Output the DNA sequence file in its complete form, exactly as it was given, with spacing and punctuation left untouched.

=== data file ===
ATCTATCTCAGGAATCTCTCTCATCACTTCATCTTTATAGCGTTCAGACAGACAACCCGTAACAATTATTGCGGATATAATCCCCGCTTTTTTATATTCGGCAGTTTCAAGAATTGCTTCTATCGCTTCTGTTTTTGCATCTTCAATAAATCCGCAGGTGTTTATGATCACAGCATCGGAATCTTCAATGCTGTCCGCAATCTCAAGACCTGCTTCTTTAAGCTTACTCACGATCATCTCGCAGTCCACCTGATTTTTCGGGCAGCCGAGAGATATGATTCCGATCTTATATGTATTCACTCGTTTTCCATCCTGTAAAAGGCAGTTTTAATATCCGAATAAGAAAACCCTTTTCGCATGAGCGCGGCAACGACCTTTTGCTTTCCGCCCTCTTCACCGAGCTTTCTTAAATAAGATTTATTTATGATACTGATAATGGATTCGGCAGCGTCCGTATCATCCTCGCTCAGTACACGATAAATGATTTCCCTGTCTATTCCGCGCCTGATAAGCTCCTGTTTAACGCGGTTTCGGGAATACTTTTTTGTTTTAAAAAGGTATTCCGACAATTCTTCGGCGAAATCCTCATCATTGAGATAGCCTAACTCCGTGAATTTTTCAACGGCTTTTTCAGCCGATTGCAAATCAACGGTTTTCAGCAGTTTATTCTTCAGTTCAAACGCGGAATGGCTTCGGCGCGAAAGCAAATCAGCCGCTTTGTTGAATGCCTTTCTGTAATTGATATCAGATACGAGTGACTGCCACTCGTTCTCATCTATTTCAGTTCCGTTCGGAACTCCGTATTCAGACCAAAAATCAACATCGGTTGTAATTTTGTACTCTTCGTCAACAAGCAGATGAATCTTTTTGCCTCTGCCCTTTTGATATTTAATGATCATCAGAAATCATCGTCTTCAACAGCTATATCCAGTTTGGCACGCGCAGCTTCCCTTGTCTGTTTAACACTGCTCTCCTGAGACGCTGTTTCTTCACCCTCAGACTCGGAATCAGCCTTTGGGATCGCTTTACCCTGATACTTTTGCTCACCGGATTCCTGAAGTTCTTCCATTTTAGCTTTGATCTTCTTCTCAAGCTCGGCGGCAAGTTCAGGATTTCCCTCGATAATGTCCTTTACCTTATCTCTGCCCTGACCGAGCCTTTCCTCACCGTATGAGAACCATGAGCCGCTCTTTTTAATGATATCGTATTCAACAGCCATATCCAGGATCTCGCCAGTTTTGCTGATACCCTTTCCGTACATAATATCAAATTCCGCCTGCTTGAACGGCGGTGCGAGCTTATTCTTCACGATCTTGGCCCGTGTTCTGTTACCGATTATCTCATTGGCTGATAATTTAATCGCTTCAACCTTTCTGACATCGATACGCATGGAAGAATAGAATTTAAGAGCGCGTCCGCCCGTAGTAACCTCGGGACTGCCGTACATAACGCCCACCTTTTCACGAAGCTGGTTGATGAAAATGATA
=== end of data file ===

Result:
ATCTATCTCAGGAATCTCTCTCATCACTTCATCTTTATAGCGTTCAGACAGACAACCCGTAACAATTATTGCGGATATAATCCCCGCTTTTTTATATTCGGCAGTTTCAAGAATTGCTTCTATCGCTTCTGTTTTTGCATCTTCAATAAATCCGCAGGTGTTTATGATCACAGCATCGGAATCTTCAATGCTGTCCGCAATCTCAAGACCTGCTTCTTTAAGCTTACTCACGATCATCTCGCAGTCCACCTGATTTTTCGGGCAGCCGAGAGATATGATTCCGATCTTATATGTATTCACTCGTTTTCCATCCTGTAAAAGGCAGTTTTAATATCCGAATAAGAAAACCCTTTTCGCATGAGCGCGGCAACGACCTTTTGCTTTCCGCCCTCTTCACCGAGCTTTCTTAAATAAGATTTATTTATGATACTGATAATGGATTCGGCAGCGTCCGTATCATCCTCGCTCAGTACACGATAAATGATTTCCCTGTCTATTCCGCGCCTGATAAGCTCCTGTTTAACGCGGTTTCGGGAATACTTTTTTGTTTTAAAAAGGTATTCCGACAATTCTTCGGCGAAATCCTCATCATTGAGATAGCCTAACTCCGTGAATTTTTCAACGGCTTTTTCAGCCGATTGCAAATCAACGGTTTTCAGCAGTTTATTCTTCAGTTCAAACGCGGAATGGCTTCGGCGCGAAAGCAAATCAGCCGCTTTGTTGAATGCCTTTCTGTAATTGATATCAGATACGAGTGACTGCCACTCGTTCTCATCTATTTCAGTTCCGTTCGGAACTCCGTATTCAGACCAAAAATCAACATCGGTTGTAATTTTGTACTCTTCGTCAACAAGCAGATGAATCTTTTTGCCTCTGCCCTTTTGATATTTAATGATCATCAGAAATCATCGTCTTCAACAGCTATATCCAGTTTGGCACGCGCAGCTTCCCTTGTCTGTTTAACACTGCTCTCCTGAGACGCTGTTTCTTCACCCTCAGACTCGGAATCAGCCTTTGGGATCGCTTTACCCTGATACTTTTGCTCACCGGATTCCTGAAGTTCTTCCATTTTAGCTTTGATCTTCTTCTCAAGCTCGGCGGCAAGTTCAGGATTTCCCTCGATAATGTCCTTTACCTTATCTCTGCCCTGACCGAGCCTTTCCTCACCGTATGAGAACCATGAGCCGCTCTTTTTAATGATATCGTATTCAACAGCCATATCCAGGATCTCGCCAGTTTTGCTGATACCCTTTCCGTACATAATATCAAATTCCGCCTGCTTGAACGGCGGTGCGAGCTTATTCTTCACGATCTTGGCCCGTGTTCTGTTACCGATTATCTCATTGGCTGATAATTTAATCGCTTCAACCTTTCTGACATCGATACGCATGGAAGAATAGAATTTAAGAGCGCGTCCGCCCGTAGTAACCTCGGGACTGCCGTACATAACGCCCACCTTTTCACGAAGCTGGTTGATGAAAATGATA